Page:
Till vs. No-Till

A 3-D view of tilling in Russia c1915 My post on lasagna gardening, which linked to a brief article by horticulture professor Linda Chalker-Scott seems to have opened a can of worms, so to speak.  Two issues came up in the comments on my post: the wisdom of using cardboard in a lasagna mulch and the pros and cons of double digging/tilling. Let’s address them in separate blog posts, beginning here with double digging/tilling. Ther...

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In Seattle, Headed to Portland

Photo from bikejuju.com Dig that tallbike, welded up by our host in Seattle Tom, a.k.a. “bikejuju” who has a blog at www.bikejuju.com. His wife Lyanda is the author of a book readers of this blog will enjoy, Crow Planet: Essential Wisdom from the Urban Wilderness . And they have the prettiest mixte I’ve ever seen in their living room. This afternoon we head to Portland. Hope to see you at one of our appearances....

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A Time Out Box for Quail

  In this week’s guest blog post, Nancy Klehm tells us about her unique way of dealing with pesky quail:  It is a beautiful, lush rainy spring in Chicago and all my birds get a large bouquet of fresh weedy greens everyday to supplement their feed: chickweed, dandelion, clover, shephard’s purse, garlic mustard, stinging nettles. Besides chickens, I have been raising quail for the past four years – I have both Coturnix and Bobwhite qua...

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Our New Chickens

When I put out the call to you, our readers, to name the ideal urban chicken I got a call from my friend Craig Ruggless of Winnetka Farms. He said something like, “Duh, the Barnevelder, of course!” Craig and his partner Gary Jackemuk have an ambitions breeding program to take the Barnevelder from show chicken back to farm chicken. So far the results are impressive. I took this as a message that I should fix my run and get ready fo...

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Of Stickers and Boomers

Wendell Berry, photo by Guy Mendes A suggestion for your weekend: Make time to settle into your favorite chair with a cup of tea, or a nice glass of wine and listen to “It All Turns on Affection” a lecture by the great Wendell Berry. This is the 2012 Jefferson Lecture in the Humanities, delivered at the Kennedy Center just this week. Now, I’ll admit that this lecture is more than an hour long–which is why I sugge...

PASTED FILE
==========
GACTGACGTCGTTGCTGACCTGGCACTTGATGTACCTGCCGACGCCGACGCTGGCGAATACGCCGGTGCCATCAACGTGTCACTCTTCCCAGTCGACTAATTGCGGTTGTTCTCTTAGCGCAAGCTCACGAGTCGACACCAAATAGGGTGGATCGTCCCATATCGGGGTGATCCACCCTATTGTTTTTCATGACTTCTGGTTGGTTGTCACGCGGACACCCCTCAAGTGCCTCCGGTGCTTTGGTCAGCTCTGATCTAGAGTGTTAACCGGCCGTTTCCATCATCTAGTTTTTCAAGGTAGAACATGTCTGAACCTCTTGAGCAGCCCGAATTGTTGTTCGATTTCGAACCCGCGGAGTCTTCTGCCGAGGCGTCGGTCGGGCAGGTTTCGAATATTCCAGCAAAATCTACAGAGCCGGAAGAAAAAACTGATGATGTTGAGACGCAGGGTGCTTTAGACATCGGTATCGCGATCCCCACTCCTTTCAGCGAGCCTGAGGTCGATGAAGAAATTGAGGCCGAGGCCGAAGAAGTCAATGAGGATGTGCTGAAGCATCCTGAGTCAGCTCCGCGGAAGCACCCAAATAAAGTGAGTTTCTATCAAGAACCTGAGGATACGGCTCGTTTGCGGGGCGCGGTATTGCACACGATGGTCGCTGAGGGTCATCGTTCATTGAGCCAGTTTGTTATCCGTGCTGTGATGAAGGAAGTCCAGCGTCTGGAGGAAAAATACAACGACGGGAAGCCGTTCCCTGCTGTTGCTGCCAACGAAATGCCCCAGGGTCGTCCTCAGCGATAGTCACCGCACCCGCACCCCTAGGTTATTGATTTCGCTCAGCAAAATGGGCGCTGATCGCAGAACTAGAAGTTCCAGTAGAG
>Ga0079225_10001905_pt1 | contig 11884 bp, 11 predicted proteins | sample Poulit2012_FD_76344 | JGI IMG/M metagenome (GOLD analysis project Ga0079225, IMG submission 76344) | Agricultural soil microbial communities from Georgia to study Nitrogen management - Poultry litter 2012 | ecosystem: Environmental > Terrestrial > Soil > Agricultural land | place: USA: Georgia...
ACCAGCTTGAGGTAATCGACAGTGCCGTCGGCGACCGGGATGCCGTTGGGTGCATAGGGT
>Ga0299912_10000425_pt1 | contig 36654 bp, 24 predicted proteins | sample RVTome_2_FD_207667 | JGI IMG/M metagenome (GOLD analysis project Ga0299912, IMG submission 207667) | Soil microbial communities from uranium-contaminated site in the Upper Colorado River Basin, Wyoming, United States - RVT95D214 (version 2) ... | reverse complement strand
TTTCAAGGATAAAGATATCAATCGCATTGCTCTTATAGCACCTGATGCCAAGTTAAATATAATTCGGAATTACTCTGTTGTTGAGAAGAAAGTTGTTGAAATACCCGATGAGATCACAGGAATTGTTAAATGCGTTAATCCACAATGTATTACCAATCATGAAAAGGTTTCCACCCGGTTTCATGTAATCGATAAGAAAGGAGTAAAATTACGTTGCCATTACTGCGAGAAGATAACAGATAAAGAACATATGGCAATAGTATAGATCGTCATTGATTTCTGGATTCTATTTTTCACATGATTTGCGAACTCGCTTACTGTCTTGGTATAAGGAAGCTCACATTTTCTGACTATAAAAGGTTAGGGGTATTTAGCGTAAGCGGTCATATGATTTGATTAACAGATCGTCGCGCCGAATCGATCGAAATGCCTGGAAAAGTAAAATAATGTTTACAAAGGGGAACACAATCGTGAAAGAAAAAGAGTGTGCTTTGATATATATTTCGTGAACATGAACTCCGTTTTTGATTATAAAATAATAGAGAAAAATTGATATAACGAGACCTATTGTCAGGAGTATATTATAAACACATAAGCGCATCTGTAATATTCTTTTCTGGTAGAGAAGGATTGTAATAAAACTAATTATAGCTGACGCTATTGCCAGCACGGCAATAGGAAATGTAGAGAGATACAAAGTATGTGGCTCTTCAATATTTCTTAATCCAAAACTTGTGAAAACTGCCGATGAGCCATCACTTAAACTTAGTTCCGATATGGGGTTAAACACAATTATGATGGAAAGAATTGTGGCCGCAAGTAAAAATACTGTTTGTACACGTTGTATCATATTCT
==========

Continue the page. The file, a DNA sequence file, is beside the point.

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Al Pacino Closed My Bike Lane

It’s the classic urban cycling problem: when faced with the indignities of riding in a car-centric city like Los Angeles, do you make it all one big fun challenge or become what Bikesnob calls “the righteous cyclist?”  Righteous cyclists, according to Bikesnob, are “convinced that the very act of turning the pedals will actually restore acres and acres of rainforest, suck smog from the sky and refreeze the ice caps....

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Introducing Nancy Klehm With Tips on Growing Jerusalem Artichokes

Photo by Ann Summa We’re very proud to welcome to the blog our good friend Nancy Klehm. Nancy is a radical ecologist, designer, urban forager, grower and teacher. Most importantly, unlike Kelly and I here in Los Angeles, she lives in a place subject that odd meteorological condition called “winter”, namely Chicago. We asked her to write posts for us for on gardening in a four-season climate and to add her expertise to...

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A Review of Williams-Sonoma’s Agrarian Line

Last week upscale retalier Williams-Sonoma announced an urban homesteady line of goods they call “Agrarian”. A number of Root Simple readers responded to the news after I linked to a Wall Street Journal article about the Agrarian line. One reader likened the “Agrarian” items to Marie Antoinette’s 18th century cosplay mini-farm. Another hoped that mainstream acceptance of things like chicken coops and beehives might...

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Secrets In Your Pantry?

Craig Ruggless of Winnetka Farms asked me a great question this past weekend, “If people could see your kitchen pantry what would you be most embarrassed about?” The first thing that came to mind is the occasional package of scary, deep fried, orange dusted cornmeal snacks. The truth is that we don’t often have them on hand more than a couple times a year (largely because I would go through them like a crack addict). But we do...

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The Sacred Chickens of Ancient Rome

I stumbled on an odd historical anecdote last week: the use, by the ancient Romans, of sacred chickens as a form of divination. From the Encyclopedia of Diderot & d’Alembert: Sacred chickens were chickens raised by priests in Roman times, and which were used for making auguries. Nothing significant was undertaken in the Senate or in the armies, without omens being drawn from the sacred chickens. The most common method of drawing...

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